Rubbish waiting to be collected in Brussels. Credit: Helen Lyons/ The Brussels Times
The Brussels-Capital Region has become the first Belgian city to commit to becoming a zero-waste region, promising among others to reduce waste by 20% per capita by 2030.
Brussels on Tuesday signed the European Zero Waste City Charter following year-long conversations between the government and Zero Waste Europe, an organisation bringing together communities, local leaders, businesses and experts aiming to eliminate waste in our society.
“Climate ambitions are being raised at the European level and having just returned from COP26, I am even more convinced of the importance of drastically reducing the impact of our consumption,” Brussels Climate Change and Environment Minister, Alain Maron, said in a press release.
“We are working on changing behaviour at source, with our citizens, with our administrations, but also with our companies.”
As part of Brussels’ zero waste strategy, it will commit to reducing waste by 20% per capita by 2030. In the short term, a separate bin for bio-waste will be mandatory for households and enterprises by 2022, which follows the recent implementation of a policy to extend the types of plastic possible for collection and recycling.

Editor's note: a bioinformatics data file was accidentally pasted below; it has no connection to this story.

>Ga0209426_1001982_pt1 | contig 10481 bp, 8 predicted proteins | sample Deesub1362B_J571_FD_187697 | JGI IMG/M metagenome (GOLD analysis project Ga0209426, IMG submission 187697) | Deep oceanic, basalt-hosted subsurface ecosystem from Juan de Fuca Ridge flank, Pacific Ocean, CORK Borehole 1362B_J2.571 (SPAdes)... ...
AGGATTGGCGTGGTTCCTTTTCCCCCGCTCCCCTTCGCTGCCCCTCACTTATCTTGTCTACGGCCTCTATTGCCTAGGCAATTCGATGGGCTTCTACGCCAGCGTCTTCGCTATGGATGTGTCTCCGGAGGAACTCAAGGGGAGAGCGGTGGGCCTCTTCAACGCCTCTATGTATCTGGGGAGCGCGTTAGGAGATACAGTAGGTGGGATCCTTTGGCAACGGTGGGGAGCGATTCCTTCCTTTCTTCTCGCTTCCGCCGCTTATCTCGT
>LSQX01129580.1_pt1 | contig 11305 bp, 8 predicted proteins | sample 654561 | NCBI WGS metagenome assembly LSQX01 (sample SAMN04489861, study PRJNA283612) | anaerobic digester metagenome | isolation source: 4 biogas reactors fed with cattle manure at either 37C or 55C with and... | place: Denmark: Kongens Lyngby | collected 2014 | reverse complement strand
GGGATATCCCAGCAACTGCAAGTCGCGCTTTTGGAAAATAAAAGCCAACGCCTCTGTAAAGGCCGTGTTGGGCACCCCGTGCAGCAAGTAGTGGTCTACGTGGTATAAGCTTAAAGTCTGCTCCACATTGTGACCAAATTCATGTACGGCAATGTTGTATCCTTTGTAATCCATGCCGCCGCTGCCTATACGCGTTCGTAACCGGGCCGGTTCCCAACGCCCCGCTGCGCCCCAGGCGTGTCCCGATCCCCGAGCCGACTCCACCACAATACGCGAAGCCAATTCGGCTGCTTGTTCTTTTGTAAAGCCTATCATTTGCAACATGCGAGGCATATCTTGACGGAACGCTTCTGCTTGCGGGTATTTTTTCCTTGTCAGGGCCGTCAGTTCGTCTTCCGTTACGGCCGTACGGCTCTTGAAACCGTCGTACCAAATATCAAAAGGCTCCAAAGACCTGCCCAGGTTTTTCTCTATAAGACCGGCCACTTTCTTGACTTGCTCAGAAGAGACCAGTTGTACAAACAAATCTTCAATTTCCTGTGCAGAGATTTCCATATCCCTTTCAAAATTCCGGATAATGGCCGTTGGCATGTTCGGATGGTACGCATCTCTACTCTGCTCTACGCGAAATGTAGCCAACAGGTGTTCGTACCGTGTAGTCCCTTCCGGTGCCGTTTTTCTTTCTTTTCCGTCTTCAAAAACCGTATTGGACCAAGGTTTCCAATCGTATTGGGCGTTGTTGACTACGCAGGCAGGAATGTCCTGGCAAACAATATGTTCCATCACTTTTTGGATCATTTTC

Actively reducing pollution
In 2019, around 430 kg of waste was collected per person living in Belgium. A total of 4,779,342 tonnes of waste was collected across the country, of which just 34% was recycled. 43% was incinerated, 21% composted, and 2% put into landfills – which is highly polluting and produces methane and toxic sludge that is harmful to the immediate environment.
Brussels has been actively promoting its zero waste strategy through numerous actions are supported by Brussels Environment, including the call for zero waste projects for shops and catering establishments which offers them personalised assistance and financial support.
The signing of the charter coincided with the European Week for Waste Reduction and will see Brussels join a network of 445 cities and municipalities across the continent that have vowed to cut waste.
“By joining our programme, Brussels becomes the first capital city in Northern Europe, the first in Belgium and the largest city within our programme to commit to being zero waste,” Joan-Marc Simon, Executive Director at Zero Waste Europe, said.